Other states lack this authority, but they can adopt California’s standards to regulate pollutants in exhaust fumes outside of carbon dioxide. This includes nitrogen oxides and volatile organic compounds, which react in the presence of sunlight to form ozone, or smog. Ozone inhalation can cause airway inflammation and reduced lung function, as well as worsen respiratory ailments like bronchitis emphysema and asthma. About two hundred counties in 22 states and the District of Columbia do not meet the most recent ozone standards, according to the EPA. This includes major cities like New York City, Washington D.C., Chicago, and Phoenix, as well as most of California.
Revoking California’s authority would be an unlawful and unprecedented attack on state’s rights, which the EPA championed under former administrator Scott Pruitt, Miller says.
In its justification, the EPA argued that stricter restrictions on carbon dioxide emissions were “no longer appropriate and reasonable.” The agency also reasoned that more fuel-efficient cars would encourage drivers to drive more, increasing the risk of car accidents. Higher sticker prices for cars with better mileage would also deter drivers from swapping their older, more dangerous cars for newer ones with better safety features, also increasing the risk of accidents.
“It’s really a tortured logic to say that cars on the road will be less safe if they’re more efficient,” Billings says. Consumer research shows that fuel economies have improved while new car prices have stayed about flat in the last 20 years. And though the number of cars on the road has been steadily increasing over time, the accident rate has been going down.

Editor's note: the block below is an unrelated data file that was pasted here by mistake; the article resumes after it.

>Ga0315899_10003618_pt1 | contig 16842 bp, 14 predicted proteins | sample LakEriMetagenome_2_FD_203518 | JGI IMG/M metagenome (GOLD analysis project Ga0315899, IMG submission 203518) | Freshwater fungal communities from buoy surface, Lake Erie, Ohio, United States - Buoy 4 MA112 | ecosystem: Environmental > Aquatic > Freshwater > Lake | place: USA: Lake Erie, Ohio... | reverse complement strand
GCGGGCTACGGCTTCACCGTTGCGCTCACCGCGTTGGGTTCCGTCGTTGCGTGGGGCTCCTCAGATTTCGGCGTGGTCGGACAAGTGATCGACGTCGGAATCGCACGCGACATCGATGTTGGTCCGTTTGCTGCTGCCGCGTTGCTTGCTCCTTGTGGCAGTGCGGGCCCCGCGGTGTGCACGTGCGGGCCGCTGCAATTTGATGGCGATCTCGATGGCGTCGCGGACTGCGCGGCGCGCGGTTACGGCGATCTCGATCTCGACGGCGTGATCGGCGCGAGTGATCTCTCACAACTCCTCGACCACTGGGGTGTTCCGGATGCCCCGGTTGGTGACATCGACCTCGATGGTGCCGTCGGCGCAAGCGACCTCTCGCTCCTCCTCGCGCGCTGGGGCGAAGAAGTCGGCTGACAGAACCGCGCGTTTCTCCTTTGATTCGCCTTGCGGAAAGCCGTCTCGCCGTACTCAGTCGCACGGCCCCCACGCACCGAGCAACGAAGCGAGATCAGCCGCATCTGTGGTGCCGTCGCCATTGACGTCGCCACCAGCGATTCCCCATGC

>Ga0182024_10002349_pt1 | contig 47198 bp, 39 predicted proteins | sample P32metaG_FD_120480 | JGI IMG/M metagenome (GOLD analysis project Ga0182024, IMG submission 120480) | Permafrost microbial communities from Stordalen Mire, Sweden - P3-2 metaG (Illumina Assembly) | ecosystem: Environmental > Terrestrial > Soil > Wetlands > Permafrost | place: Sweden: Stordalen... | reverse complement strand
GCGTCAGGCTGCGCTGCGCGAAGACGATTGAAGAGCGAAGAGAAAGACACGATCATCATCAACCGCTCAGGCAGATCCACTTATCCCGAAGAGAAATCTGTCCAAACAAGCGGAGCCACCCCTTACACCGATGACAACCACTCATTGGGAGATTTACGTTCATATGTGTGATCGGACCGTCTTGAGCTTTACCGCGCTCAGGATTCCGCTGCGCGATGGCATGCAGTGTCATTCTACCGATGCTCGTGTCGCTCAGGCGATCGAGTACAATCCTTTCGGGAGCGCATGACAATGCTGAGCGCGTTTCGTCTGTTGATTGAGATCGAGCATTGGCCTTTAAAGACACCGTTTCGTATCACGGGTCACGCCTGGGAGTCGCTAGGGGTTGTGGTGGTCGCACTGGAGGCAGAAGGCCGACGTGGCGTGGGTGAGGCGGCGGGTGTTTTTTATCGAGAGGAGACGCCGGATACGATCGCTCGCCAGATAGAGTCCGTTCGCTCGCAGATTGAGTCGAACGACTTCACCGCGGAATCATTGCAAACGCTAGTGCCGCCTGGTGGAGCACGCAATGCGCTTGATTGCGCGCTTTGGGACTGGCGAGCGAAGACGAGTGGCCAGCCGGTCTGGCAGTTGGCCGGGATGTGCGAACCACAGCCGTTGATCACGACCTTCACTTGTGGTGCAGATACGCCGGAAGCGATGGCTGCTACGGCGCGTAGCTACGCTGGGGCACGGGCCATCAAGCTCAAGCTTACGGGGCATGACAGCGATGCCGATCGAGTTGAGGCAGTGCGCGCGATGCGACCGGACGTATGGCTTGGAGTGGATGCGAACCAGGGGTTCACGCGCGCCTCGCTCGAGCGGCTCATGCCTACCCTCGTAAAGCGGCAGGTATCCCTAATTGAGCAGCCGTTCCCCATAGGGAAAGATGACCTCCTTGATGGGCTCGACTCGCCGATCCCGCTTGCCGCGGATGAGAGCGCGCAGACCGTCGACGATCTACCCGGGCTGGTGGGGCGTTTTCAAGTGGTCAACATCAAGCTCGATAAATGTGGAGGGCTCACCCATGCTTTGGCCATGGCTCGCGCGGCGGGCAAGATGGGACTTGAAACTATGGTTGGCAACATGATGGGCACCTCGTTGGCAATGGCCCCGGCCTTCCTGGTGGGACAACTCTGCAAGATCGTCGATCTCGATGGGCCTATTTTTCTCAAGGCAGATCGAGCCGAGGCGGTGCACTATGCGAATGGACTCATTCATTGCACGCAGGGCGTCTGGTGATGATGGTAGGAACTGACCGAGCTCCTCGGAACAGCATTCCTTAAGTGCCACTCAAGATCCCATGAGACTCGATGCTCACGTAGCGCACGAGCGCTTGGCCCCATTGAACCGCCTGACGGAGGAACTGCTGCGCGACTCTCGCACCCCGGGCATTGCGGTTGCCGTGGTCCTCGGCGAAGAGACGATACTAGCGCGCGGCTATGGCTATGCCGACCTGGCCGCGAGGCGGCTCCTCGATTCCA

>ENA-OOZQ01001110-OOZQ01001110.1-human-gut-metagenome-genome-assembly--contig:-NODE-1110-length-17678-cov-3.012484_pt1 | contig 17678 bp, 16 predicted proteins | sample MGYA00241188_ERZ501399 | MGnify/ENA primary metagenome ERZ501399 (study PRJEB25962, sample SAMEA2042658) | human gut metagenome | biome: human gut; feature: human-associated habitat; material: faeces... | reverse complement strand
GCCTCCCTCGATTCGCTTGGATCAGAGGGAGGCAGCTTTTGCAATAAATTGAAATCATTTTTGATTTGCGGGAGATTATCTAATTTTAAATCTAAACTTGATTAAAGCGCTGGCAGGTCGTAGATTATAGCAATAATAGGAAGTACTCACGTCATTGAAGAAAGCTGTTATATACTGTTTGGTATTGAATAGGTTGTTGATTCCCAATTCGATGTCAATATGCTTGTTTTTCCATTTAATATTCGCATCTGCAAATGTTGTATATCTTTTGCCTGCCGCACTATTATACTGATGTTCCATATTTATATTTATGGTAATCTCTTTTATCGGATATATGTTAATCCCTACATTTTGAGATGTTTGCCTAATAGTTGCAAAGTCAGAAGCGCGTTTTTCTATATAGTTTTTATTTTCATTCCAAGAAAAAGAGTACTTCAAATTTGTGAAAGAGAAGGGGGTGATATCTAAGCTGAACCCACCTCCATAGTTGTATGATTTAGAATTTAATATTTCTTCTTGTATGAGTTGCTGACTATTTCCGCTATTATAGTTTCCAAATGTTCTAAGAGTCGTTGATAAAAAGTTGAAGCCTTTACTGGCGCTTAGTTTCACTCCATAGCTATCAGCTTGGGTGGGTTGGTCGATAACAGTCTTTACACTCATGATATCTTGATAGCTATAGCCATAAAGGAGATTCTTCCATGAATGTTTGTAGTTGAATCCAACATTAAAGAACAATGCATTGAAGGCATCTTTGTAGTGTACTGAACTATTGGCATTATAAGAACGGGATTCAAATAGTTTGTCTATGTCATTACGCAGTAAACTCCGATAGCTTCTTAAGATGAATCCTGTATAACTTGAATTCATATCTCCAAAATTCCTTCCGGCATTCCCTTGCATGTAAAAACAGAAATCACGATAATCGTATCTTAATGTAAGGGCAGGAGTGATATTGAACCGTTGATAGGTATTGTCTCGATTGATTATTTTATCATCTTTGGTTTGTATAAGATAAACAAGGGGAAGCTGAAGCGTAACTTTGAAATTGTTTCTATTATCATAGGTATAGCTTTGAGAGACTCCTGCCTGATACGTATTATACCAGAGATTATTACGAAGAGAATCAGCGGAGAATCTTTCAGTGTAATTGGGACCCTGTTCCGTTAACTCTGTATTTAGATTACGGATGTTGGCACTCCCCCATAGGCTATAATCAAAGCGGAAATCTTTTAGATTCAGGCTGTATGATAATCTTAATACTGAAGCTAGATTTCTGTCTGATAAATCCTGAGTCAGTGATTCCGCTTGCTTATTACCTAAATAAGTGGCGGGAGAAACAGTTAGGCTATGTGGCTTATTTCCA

California attorney general Xavier Becerra tweeted that the state “will use every legal tool at its disposal to defend today’s national standards and reaffirm the facts and science behind them.” The Golden State is already leading a coalition of 17 states in a lawsuit to keep the original emission standards negotiated during the Obama administration.
Mayors from 407 cities also denounced the Trump administration’s plan to weaken fuel economy standards and revoke California’s right to regulate stronger greenhouse gas standards.
Even car manufacturers weren’t thrilled with the rollback, despite having lobbied for a review of the fuel economy standards set under Obama, which they complained was too strict. Since California and the 16 states that have or are in the process of adopting California’s stricter emissions standards make up about 40 percent of the new car market, car makers are keen to avoid a scenario where they’d have to manufacture two sets of fuel economies for the same model car. The Auto Alliance and Global Automakers issued a joint statement urging the federal government “to find a common sense solution that sets continued increases in vehicle efficiency standards while also meeting the needs of America’s drivers.”